Boycott the Olympics?

olympicsIn the next few weeks there will be a growing public outcry for the United States and many other major nations to boycott the Olympic Games in Beijing.

It bears refreshing our memory that China is, indeed, one of the worst human rights violators on the planet. Up until 2008 China was on the State Departments list of 10 worst human rights violators in the world.

Obviously, the Tibet issue is front page news today. But let’s not forget about the other continued violations. Organ harvesting. No political freedom. No freedom of the press. No freedom of speech. No freedom of movement. No freedom to work. No religious freedom. And of course the one-child policy which has led to female infanticide, forced abortions, selective abortion, and abandonment.

There is little doubt that the last 10 years has seen lots of reform in China. But I think it is worth thinking through… should the United States support an Olympic Games in a nation with such widespread human rights problems? How can we sit idly, pretend everything is OK, watch coverage on NBC and do nothing? Of course, the Olympic Team from our country will go. A boycott is not plausible. It’s all about money and everyone would say that a boycott would be bad for the economy. And it would be bad for US/China business relationships. There are a lot of palms to be greased, a lot of hospitality tents to fill, and a lot of complimentary freebies to give to one another in the name of the Olympics.

If we don’t come up with an answer, expect to see a lot more stuff like this…



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3 responses to “Boycott the Olympics?”

  1. Andrea Avatar

    For obvious reasons, this is a topic of particular interest to me. I have been following it pretty closely.

    I don’t think that the Chinese people are to blame for their government’s trespasses on human rights, except in their PASSIVITY. I think that many of them live their lives in blithe ignorance of what really goes on. I wish they would WAKE UP and see what’s going on around them, and stop accepting the propaganda the government feeds them. That’s where I think a news-worthy protest might come in handy.

    But of course, even though they may hear about the protests in Paris and London, or if there is a boycott, they are all going to be told that the Tibetans are to blame, the Dalai Lama is evil, the Americans are jerks, that the Western news is full of lies, that it’s only a few troublemakers in France who protested, everyone else loves China. Anything but the truth. (By the way, all of those statements are paraphrases of things that Chinese students have actually told me)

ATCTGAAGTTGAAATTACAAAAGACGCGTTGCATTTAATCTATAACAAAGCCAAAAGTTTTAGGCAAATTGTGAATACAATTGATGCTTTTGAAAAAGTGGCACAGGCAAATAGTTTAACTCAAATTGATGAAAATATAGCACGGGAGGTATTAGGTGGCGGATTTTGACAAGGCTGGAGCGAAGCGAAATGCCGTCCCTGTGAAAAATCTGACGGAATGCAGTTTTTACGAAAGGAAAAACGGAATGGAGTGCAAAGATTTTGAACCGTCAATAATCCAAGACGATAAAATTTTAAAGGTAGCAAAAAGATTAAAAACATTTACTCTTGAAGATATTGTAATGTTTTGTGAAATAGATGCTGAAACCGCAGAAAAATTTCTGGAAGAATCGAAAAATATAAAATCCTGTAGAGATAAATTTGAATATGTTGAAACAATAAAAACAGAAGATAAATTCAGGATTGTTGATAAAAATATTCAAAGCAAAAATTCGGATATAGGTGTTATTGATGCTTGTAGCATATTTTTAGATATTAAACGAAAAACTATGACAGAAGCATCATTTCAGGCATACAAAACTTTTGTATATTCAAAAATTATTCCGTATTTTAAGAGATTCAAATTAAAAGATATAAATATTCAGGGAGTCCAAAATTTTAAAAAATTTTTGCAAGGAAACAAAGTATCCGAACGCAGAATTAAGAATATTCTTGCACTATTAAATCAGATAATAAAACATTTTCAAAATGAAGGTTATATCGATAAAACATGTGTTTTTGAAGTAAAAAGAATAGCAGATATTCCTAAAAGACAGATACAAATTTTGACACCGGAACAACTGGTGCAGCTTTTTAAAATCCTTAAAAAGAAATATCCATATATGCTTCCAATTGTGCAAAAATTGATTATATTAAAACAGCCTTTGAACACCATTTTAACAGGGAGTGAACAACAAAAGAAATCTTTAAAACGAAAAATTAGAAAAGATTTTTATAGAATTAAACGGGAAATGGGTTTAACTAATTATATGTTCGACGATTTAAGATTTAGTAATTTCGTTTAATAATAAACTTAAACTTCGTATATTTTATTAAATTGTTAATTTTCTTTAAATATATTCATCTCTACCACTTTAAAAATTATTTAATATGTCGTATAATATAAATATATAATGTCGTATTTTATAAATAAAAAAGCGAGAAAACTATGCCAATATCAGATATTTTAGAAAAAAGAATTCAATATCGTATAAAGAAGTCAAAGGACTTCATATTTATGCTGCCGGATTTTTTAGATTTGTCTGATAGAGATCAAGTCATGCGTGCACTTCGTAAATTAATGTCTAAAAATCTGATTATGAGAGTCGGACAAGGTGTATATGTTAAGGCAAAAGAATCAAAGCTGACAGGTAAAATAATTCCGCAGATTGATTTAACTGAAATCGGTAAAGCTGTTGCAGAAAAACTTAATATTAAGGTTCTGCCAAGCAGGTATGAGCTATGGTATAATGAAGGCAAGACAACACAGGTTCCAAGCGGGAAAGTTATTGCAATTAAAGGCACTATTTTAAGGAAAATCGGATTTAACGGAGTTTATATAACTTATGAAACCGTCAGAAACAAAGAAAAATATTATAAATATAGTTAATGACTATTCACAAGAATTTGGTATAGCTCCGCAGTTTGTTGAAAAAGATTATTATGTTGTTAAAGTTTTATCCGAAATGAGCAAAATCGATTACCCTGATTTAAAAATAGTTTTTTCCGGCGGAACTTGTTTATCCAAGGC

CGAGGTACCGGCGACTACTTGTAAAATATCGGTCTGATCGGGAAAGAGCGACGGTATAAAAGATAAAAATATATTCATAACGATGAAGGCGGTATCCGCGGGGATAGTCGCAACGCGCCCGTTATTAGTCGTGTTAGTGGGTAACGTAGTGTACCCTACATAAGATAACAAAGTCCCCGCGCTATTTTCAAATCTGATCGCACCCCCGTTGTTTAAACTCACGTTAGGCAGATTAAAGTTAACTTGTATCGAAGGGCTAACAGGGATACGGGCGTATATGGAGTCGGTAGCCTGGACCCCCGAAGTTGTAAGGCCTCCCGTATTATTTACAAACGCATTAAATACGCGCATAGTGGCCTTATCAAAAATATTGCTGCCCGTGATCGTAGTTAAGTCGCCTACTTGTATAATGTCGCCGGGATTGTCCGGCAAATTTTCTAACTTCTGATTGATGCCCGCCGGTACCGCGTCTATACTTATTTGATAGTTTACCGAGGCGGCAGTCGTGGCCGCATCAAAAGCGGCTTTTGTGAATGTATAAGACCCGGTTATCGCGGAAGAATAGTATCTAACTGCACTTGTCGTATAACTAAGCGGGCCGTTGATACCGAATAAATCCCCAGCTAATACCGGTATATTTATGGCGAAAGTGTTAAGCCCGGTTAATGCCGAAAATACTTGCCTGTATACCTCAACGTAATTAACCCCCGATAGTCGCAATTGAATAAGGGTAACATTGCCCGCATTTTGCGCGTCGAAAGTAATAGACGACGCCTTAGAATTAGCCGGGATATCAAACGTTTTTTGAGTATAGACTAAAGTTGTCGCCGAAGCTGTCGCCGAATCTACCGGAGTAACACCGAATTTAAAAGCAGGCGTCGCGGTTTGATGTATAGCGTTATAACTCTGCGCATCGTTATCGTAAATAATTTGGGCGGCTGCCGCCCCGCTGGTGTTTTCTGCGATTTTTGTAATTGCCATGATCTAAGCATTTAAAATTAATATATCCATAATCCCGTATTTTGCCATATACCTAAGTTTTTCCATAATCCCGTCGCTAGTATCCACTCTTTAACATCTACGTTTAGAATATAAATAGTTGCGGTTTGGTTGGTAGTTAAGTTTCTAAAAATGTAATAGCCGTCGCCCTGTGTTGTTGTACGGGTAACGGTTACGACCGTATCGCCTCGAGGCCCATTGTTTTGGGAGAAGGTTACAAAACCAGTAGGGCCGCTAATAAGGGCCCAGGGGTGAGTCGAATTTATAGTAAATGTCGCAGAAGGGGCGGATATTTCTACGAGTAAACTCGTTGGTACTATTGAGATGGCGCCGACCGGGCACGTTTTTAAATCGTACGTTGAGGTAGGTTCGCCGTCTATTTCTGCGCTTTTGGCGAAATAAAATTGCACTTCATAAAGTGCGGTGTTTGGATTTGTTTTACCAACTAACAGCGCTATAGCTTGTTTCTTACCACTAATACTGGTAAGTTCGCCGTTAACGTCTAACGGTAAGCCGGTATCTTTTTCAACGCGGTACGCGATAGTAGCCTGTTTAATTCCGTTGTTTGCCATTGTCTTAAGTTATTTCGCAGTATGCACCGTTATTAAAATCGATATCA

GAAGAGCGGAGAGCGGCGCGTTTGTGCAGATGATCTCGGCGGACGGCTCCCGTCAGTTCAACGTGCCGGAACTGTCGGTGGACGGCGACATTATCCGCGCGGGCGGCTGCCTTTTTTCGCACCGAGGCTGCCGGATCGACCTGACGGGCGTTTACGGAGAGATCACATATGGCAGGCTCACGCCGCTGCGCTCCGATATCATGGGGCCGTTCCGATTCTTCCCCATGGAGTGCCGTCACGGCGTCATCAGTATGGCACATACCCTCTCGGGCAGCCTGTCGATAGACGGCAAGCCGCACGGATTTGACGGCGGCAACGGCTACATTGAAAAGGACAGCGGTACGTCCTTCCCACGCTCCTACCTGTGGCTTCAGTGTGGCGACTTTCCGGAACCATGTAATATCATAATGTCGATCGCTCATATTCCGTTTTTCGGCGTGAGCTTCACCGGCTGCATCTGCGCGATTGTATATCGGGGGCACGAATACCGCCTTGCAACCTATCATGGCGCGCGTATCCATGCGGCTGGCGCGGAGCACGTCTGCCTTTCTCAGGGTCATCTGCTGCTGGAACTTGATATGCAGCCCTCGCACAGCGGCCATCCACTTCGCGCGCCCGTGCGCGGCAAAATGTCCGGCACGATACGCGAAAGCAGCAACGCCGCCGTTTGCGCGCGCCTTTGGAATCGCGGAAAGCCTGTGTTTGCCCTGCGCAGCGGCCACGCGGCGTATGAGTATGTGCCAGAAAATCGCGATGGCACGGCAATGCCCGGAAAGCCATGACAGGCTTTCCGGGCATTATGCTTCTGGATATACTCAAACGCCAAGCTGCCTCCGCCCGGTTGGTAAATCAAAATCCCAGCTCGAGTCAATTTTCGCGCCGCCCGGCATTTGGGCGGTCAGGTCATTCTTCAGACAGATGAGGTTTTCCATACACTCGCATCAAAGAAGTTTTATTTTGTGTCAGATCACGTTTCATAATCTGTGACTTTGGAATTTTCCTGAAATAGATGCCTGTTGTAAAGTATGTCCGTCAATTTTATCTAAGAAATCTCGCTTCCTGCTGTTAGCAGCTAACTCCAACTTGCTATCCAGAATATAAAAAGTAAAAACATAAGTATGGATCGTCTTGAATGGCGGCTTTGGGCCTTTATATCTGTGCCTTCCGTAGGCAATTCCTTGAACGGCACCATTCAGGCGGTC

It makes me so MAD.

  2. adam mclane Avatar

    Awesome thoughts Andrea! I appreciate the “Chinese student perspective” and I love that you’re getting to know so many international students!

    Of course, everyone living in a city under the One Child law experiences a human rights violation personally.

    And seeing that they live under communist rule I don’t see freedom of the press as giving them the chance to “wake up.” How do you suggest they get out from under the propaganda?

    Interestingly, bringing in millions of visitors for the Olympics may actually work in the favor of bringing the world’s spotlight and forcing open free speech. Certainly, tens of thousands of news reporters will be in China for the games… and you won’t be able to shut them all up. (BBC Asia is now accessible in China according to NPR)

    My hope is for a peaceful revolution. I know that’s an oxymoron… but I’d love to see the Games [since they have to go on] be a major part of bringing the human rights issues to the front-burner of the world’s attention.

    I think its time Christians start caring desperately about human rights. Both in their own backyard and around the world. It’s time we WAKE UP too.

  3. Andrea Avatar

    I saw this today, and it emphasizes my point:

    A Chinese student is quoted as saying ““I think they are crazy. The Chinese people are very peaceful. They wouldn’t do what they are accused of.”

    I forgot to say, earlier, the whole point of my comment: I think it would be sad for Chinese people if the Olympics are disrupted (as they already have been), because they have come a long way since the 1960s and deserve recognition. However, that doesn’t mean we should turn a blind eye to what their government has done.

    It occurred to me that the Olympics could be a good medium to bring these sorts of things to the attention of the world…now that I reflect on it, it’s really a great way to do it (as opposed to, say, a war). But the Chinese are so used to seeing the world as their government paints it, it might be slow and painful for them to come to terms with reality.

    I think you are right, that Christians need to start caring less about D/R, and start caring more about things like the environment, human rights, the hungry, and the poor. If they start doing that, it might do a lot to cast a more positive light on Christianity.

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